This volume looks at a diasporic community of Indian traders. It draws on anthropological field research as well as archival sources to portray a cosmopolitan group united by ties of kinship and community which are reproduced across space through processes such as the circulation of women and family visiting. These ties have their counterpart in the economic sphere which is characterised by sets of translocal trading linkages, credit relations, and a heightened knowledge of markets and a readiness to explore them. A model for the relation between mobility and commerce is thus explored.
The book, which includes a number of maps and original photographs, is ground-breaking in that it uses the technique of 'multi-sited ethnography', in which data from different sites are juxtaposed into a broad synthesis. It is geared towards a broad audience.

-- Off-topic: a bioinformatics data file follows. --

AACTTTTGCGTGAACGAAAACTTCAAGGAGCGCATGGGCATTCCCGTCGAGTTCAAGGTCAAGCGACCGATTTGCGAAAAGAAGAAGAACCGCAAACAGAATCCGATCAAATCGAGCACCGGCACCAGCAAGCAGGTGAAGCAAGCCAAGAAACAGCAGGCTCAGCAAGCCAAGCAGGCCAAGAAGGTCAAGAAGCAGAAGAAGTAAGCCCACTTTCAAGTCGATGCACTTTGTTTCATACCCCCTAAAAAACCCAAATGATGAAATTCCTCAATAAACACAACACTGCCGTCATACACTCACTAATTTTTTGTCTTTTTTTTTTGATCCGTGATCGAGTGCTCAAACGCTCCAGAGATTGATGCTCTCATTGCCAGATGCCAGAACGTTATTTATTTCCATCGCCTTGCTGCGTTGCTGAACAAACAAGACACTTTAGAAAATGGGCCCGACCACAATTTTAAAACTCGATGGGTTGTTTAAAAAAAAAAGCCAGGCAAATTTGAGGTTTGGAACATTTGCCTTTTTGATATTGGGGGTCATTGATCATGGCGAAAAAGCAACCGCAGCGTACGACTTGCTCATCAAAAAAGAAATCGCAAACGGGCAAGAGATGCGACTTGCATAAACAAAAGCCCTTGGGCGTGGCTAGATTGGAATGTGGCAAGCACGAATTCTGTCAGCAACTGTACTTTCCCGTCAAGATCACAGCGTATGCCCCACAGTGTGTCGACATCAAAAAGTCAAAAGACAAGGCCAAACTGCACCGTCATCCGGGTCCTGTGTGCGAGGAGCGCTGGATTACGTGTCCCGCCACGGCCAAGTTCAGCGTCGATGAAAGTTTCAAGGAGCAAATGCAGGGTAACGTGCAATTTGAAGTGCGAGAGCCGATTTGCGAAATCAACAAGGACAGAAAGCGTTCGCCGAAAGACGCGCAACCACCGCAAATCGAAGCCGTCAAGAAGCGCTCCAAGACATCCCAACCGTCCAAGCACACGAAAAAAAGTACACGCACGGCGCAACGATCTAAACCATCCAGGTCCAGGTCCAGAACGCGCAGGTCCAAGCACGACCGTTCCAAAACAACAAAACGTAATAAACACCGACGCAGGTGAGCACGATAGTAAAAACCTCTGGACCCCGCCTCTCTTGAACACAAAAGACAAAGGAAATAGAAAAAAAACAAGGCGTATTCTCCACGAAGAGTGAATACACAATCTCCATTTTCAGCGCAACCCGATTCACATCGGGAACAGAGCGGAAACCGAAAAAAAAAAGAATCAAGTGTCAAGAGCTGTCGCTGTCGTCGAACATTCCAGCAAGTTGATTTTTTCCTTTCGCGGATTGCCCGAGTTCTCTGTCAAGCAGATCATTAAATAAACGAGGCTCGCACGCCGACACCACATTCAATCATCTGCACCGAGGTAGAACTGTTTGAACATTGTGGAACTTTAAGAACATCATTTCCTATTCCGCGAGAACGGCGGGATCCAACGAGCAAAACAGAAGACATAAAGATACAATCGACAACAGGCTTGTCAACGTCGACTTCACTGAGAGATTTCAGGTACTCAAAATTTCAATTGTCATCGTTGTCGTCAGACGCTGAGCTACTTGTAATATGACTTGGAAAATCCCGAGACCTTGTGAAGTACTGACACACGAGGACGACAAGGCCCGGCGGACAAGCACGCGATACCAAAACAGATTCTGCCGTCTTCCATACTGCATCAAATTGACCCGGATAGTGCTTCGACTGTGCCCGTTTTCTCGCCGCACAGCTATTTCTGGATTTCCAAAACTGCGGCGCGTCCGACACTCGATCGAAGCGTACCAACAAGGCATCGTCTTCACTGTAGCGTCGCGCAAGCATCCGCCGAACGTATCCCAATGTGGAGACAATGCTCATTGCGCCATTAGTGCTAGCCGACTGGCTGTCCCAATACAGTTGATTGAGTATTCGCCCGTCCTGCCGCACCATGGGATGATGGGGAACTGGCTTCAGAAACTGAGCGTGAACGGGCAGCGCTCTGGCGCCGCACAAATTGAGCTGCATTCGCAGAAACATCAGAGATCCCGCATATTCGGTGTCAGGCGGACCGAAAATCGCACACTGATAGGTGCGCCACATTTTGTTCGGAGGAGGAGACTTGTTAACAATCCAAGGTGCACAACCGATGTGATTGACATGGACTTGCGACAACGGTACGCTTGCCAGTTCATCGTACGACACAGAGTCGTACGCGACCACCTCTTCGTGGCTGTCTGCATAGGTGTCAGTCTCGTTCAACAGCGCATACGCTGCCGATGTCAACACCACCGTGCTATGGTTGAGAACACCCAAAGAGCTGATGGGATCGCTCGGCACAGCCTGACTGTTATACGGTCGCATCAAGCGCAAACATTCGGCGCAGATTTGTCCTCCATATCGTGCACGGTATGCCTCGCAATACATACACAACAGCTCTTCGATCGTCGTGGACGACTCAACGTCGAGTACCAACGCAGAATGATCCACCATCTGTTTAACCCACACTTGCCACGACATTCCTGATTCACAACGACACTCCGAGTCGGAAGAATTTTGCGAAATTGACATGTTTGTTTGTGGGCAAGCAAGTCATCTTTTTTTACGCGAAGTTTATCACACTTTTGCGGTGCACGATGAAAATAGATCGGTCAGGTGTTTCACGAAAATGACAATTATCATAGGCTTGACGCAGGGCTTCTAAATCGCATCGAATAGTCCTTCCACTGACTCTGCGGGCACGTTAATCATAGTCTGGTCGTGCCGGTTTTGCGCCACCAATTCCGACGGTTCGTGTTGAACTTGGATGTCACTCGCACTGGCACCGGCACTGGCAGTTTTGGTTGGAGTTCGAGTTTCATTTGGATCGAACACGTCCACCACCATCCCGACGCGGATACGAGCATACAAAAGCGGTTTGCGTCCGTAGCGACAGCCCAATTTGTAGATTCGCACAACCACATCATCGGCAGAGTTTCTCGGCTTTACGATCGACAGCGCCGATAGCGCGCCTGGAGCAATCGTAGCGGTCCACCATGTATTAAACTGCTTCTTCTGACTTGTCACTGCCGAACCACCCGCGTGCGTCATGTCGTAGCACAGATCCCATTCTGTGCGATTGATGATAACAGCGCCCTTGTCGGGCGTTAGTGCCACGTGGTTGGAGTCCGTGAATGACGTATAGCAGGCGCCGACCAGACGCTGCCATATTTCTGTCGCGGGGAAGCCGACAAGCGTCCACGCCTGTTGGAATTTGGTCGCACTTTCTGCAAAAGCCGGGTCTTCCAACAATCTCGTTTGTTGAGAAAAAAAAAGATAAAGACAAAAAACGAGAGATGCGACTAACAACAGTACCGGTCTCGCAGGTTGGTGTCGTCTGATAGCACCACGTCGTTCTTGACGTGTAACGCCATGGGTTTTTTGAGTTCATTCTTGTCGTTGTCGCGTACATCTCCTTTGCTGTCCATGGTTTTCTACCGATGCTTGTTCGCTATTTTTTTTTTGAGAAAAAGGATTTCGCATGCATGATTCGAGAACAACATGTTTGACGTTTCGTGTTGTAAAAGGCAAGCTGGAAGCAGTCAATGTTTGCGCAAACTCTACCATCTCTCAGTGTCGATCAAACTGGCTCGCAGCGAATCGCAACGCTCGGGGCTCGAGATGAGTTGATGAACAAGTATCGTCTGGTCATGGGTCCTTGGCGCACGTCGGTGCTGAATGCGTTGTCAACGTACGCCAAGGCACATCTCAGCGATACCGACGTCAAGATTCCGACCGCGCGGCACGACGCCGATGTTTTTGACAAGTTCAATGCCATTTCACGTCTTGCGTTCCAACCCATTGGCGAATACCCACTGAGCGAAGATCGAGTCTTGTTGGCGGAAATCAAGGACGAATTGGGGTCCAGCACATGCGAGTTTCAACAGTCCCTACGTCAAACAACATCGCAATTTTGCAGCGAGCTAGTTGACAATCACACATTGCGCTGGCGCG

Mark Anthony Falzon, Ph.D. (2001) in Social Anthropology, University of Cambridge, is a life member of Clare Hall, Cambridge and a Lecturer at the University of Malta. His research interests include migration, diaspora, South Asia, and the anthropology of emotions.
Introduction 1 The Challenge of Translocal Ethnography 2 Locating Hindu Sindhis: Roots and Routes of Diaspora 3 Sindhi Cosmopolitans 4 Sindwork, ca 1860 to the Present 5 Localities and Histories 6 The Meaning of Corporacy 7 Cosmopolitans in Business 8 Towards an Integrative Model of Commerce and Diaspora Appendices Bibliography Index Illustrations
Graduate students as well as specialists interested in migration, diasporas, cosmopolitanism, kinship, and commerce, as well as all those interested in new systems of anthropological methodology.